Protesters brandished placards in a Birmingham city centre demonstration against a teacher accused of using school equipment during lesson time to post racism on websites.
Around 50 anti-fascism campaigners gathered outside the General Teaching Council (GTC) in Victoria Square to voice concerns about Adam Walker.
Mr Walker, a technology teacher at Houghton Kepier Sports College in Sunderland, faces allegations he aired racist views on a British National Party (BNP) website using a school laptop while conducting a class.
More than a dozen uniformed police formed a barricade outside the GTC and demonstrators chanted “Scum, scum, Nazi scum, out of Brum” as 39-year-old Mr Walker attended the first day of a two-day hearing into the allegations.
It follows a hearing into the matter at the GTC in November, adjourned to yesterday, where riot police were called in to prevent violence between campaigners from the BNP and anti-fascism groups protesting outside the building. It was feared there would be repeat clashes during yesterday’s demonstration, however the BNP did not attend the event.
John Hemingway, general secretary of teachers union NASUWT in Birmingham, said: “We are delighted that we could hold a peaceful demonstration here today.
“We want to promote Birmingham as the multicultural city it is and show we will not tolerate the BNP.”
Martin Lynch, spokesman for Unite Against Facism, added: “Hatred and racism has no part in our society.
“Last time we were here the BNP tried to suggest that they represent the people of Birmingham, but we will not allow the BNP to use Birmingham as a platform to spread their messages of facism and racism.”
Attending the rally, Sparkbrook Respect Councillor Salma Yaqoob added: “The BNP is a racist, fascist organisation. It is not a legitimate political party.
“Their policies are openly racist and would be a catastrophe for the people of Birmingham.”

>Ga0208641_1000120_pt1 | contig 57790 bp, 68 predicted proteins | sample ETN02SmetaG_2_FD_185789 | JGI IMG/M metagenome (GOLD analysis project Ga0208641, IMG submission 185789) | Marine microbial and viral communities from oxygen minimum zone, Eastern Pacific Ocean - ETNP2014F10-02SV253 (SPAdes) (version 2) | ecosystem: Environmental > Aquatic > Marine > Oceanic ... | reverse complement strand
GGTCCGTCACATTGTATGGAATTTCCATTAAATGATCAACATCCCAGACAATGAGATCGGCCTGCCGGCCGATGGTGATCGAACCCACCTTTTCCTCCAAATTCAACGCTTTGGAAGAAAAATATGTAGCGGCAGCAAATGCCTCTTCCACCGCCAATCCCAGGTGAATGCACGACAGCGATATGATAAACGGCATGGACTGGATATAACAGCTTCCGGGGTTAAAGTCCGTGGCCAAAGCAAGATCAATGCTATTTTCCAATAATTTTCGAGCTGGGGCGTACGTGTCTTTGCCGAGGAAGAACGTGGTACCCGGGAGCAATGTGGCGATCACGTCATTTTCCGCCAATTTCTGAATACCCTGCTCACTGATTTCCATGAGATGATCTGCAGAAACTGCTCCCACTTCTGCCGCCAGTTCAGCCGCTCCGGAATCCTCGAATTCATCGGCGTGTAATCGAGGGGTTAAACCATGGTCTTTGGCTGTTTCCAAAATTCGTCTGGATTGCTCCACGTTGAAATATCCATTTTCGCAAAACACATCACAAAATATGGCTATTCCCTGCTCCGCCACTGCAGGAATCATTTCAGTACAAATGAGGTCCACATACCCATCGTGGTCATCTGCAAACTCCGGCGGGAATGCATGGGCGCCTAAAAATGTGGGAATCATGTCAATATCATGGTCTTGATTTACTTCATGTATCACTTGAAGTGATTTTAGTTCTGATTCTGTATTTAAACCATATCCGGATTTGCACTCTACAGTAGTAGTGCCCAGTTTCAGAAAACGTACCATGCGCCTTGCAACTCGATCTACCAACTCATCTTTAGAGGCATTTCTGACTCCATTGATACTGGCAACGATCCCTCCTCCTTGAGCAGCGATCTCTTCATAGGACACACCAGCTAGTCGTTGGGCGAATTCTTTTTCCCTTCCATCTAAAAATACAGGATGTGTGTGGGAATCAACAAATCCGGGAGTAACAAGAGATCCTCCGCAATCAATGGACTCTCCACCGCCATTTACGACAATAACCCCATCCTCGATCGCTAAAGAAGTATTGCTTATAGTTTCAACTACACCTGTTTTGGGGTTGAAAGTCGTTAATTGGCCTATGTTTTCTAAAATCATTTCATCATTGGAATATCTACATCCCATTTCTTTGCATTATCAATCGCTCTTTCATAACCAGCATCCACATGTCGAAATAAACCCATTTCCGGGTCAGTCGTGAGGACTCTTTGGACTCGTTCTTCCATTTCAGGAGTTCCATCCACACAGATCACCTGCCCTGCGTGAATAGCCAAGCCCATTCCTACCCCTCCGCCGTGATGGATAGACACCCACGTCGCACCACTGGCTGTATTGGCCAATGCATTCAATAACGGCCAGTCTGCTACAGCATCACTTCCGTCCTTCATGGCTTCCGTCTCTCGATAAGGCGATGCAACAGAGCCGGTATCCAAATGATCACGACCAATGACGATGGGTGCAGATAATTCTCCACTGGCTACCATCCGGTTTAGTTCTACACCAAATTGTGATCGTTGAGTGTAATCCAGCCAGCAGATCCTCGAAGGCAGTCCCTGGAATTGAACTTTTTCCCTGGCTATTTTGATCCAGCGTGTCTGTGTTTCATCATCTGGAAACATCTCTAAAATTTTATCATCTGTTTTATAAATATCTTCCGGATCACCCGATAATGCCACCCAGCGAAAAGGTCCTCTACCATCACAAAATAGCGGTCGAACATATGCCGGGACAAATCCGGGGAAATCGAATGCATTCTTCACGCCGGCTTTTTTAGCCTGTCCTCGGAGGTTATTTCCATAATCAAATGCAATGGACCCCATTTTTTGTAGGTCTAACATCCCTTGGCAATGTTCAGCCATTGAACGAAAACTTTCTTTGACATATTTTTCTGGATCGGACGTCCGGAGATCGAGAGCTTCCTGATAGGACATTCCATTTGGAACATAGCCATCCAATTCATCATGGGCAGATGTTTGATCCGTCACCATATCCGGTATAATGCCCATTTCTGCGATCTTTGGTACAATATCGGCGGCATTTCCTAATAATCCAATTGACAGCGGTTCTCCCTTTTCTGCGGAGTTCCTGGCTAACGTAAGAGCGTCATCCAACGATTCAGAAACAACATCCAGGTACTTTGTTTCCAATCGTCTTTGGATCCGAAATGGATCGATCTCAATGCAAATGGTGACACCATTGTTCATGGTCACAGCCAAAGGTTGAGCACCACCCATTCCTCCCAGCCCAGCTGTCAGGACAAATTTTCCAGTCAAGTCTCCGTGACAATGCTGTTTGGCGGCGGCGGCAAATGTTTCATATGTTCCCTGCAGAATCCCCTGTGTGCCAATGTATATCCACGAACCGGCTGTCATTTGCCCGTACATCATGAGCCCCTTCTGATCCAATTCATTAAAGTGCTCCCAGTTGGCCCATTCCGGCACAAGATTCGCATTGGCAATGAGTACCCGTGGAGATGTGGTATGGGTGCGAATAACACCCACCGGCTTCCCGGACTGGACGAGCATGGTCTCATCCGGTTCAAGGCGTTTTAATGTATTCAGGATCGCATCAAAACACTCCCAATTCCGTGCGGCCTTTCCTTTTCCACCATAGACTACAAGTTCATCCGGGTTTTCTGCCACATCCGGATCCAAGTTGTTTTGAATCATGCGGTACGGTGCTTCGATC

Labour and Liberal Democrat members, including Ladywood Labour MP Clare Short united to sign a statement condemning the BNP, while Yardley Liberal Democrat MP John Hemming accused the BNP of being the “heirs of Hitler parading in Victoria Square”.
BNP West Midlands spokesman Simon Darby accused the councillors of “meddling in matters that are not their concern”.
Mr Darby added: “They are basically trying to get someone the sack because he does not support their political views, and that has got to be wrong.”
The hearing last November was adjourned after Mr Walker submitted that a member of the panel, Judy Moorhouse, was a “known opponent” of the BNP and had made public statements about its policies, which could mean the tribunal might be biased. The allegation, brought against Mr Walker by the GTC, states that he engaged in unacceptable professional conduct while employed at Houghton Kepier Sports College in Houghton-le-Spring, near Sunderland, between February and March 2007.
Yesterday the GTC panel rejected an application for it to stay the proceedings against the ex-soldier because he was not represented by a lawyer.
Patrick Harrington, Mr Walker’s trade union representative, told the panel his client had found it difficult to find sustained employment, partly because of the proceedings against him, and had not been granted legal aid.
Urging the GTC to refer the matter to the European Court of Justice, Mr Harrington added: “Whilst the presenting officer is a barrister of long-standing and long experience, we feel there is an inequality of arms which endangers Mr Walker’s right to a fair procedure and a fair hearing.”
Rejecting Mr Walker’s application for the case to be stayed, panel chair Angela Stones said it was not necessary for the matter to be considered by the European Court of Justice.
Further preliminary arguments will be held on April 29 unless an application for judicial review is made before April 22.